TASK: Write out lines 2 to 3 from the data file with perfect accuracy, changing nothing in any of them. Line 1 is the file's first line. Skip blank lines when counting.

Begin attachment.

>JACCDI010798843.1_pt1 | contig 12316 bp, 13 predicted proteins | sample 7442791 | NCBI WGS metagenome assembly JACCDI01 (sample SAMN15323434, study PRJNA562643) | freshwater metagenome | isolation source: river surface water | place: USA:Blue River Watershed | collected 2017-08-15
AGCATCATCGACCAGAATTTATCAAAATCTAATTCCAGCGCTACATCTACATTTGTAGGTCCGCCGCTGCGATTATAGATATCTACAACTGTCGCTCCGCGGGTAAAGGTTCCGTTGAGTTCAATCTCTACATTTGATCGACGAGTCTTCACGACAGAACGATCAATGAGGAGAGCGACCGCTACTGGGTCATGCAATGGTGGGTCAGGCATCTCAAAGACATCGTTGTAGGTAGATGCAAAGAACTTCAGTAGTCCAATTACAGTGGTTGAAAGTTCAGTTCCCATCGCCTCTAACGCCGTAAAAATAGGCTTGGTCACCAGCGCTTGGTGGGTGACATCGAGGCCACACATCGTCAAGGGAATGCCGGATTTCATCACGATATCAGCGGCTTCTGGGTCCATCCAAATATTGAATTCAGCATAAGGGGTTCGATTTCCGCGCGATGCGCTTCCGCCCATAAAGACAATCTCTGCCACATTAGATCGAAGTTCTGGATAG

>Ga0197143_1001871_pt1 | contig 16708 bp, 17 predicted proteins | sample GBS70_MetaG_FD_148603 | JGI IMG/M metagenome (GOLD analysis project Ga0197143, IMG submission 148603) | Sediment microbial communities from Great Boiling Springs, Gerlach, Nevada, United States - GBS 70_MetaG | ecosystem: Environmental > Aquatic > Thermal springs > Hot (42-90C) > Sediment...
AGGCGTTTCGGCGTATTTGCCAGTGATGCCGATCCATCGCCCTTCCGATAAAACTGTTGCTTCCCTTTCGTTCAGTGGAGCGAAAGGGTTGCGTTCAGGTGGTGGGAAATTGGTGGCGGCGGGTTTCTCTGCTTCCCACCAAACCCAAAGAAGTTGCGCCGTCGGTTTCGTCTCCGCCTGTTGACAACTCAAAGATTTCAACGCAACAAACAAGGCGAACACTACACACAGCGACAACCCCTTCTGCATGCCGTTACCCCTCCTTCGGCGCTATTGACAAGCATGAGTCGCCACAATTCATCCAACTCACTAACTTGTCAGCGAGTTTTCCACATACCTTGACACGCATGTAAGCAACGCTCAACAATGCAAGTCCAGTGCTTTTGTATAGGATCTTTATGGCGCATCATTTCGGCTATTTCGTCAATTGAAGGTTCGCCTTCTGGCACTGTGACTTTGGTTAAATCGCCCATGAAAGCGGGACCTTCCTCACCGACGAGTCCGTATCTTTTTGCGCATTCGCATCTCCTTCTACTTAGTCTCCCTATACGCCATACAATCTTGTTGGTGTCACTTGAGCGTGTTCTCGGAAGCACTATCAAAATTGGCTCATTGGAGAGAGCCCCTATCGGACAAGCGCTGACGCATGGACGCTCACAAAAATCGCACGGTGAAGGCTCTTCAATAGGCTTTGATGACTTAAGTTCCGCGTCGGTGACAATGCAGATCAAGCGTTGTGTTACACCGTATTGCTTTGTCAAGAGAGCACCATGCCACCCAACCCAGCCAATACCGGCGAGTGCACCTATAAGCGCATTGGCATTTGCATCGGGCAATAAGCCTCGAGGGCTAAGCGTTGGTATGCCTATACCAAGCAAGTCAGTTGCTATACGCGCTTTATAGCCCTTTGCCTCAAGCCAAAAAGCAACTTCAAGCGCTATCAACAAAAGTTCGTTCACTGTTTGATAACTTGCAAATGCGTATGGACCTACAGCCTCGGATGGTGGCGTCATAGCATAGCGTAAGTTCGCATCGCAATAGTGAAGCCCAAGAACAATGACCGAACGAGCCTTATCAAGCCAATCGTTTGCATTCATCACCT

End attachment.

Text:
AGCATCATCGACCAGAATTTATCAAAATCTAATTCCAGCGCTACATCTACATTTGTAGGTCCGCCGCTGCGATTATAGATATCTACAACTGTCGCTCCGCGGGTAAAGGTTCCGTTGAGTTCAATCTCTACATTTGATCGACGAGTCTTCACGACAGAACGATCAATGAGGAGAGCGACCGCTACTGGGTCATGCAATGGTGGGTCAGGCATCTCAAAGACATCGTTGTAGGTAGATGCAAAGAACTTCAGTAGTCCAATTACAGTGGTTGAAAGTTCAGTTCCCATCGCCTCTAACGCCGTAAAAATAGGCTTGGTCACCAGCGCTTGGTGGGTGACATCGAGGCCACACATCGTCAAGGGAATGCCGGATTTCATCACGATATCAGCGGCTTCTGGGTCCATCCAAATATTGAATTCAGCATAAGGGGTTCGATTTCCGCGCGATGCGCTTCCGCCCATAAAGACAATCTCTGCCACATTAGATCGAAGTTCTGGATAG

>Ga0197143_1001871_pt1 | contig 16708 bp, 17 predicted proteins | sample GBS70_MetaG_FD_148603 | JGI IMG/M metagenome (GOLD analysis project Ga0197143, IMG submission 148603) | Sediment microbial communities from Great Boiling Springs, Gerlach, Nevada, United States - GBS 70_MetaG | ecosystem: Environmental > Aquatic > Thermal springs > Hot (42-90C) > Sediment...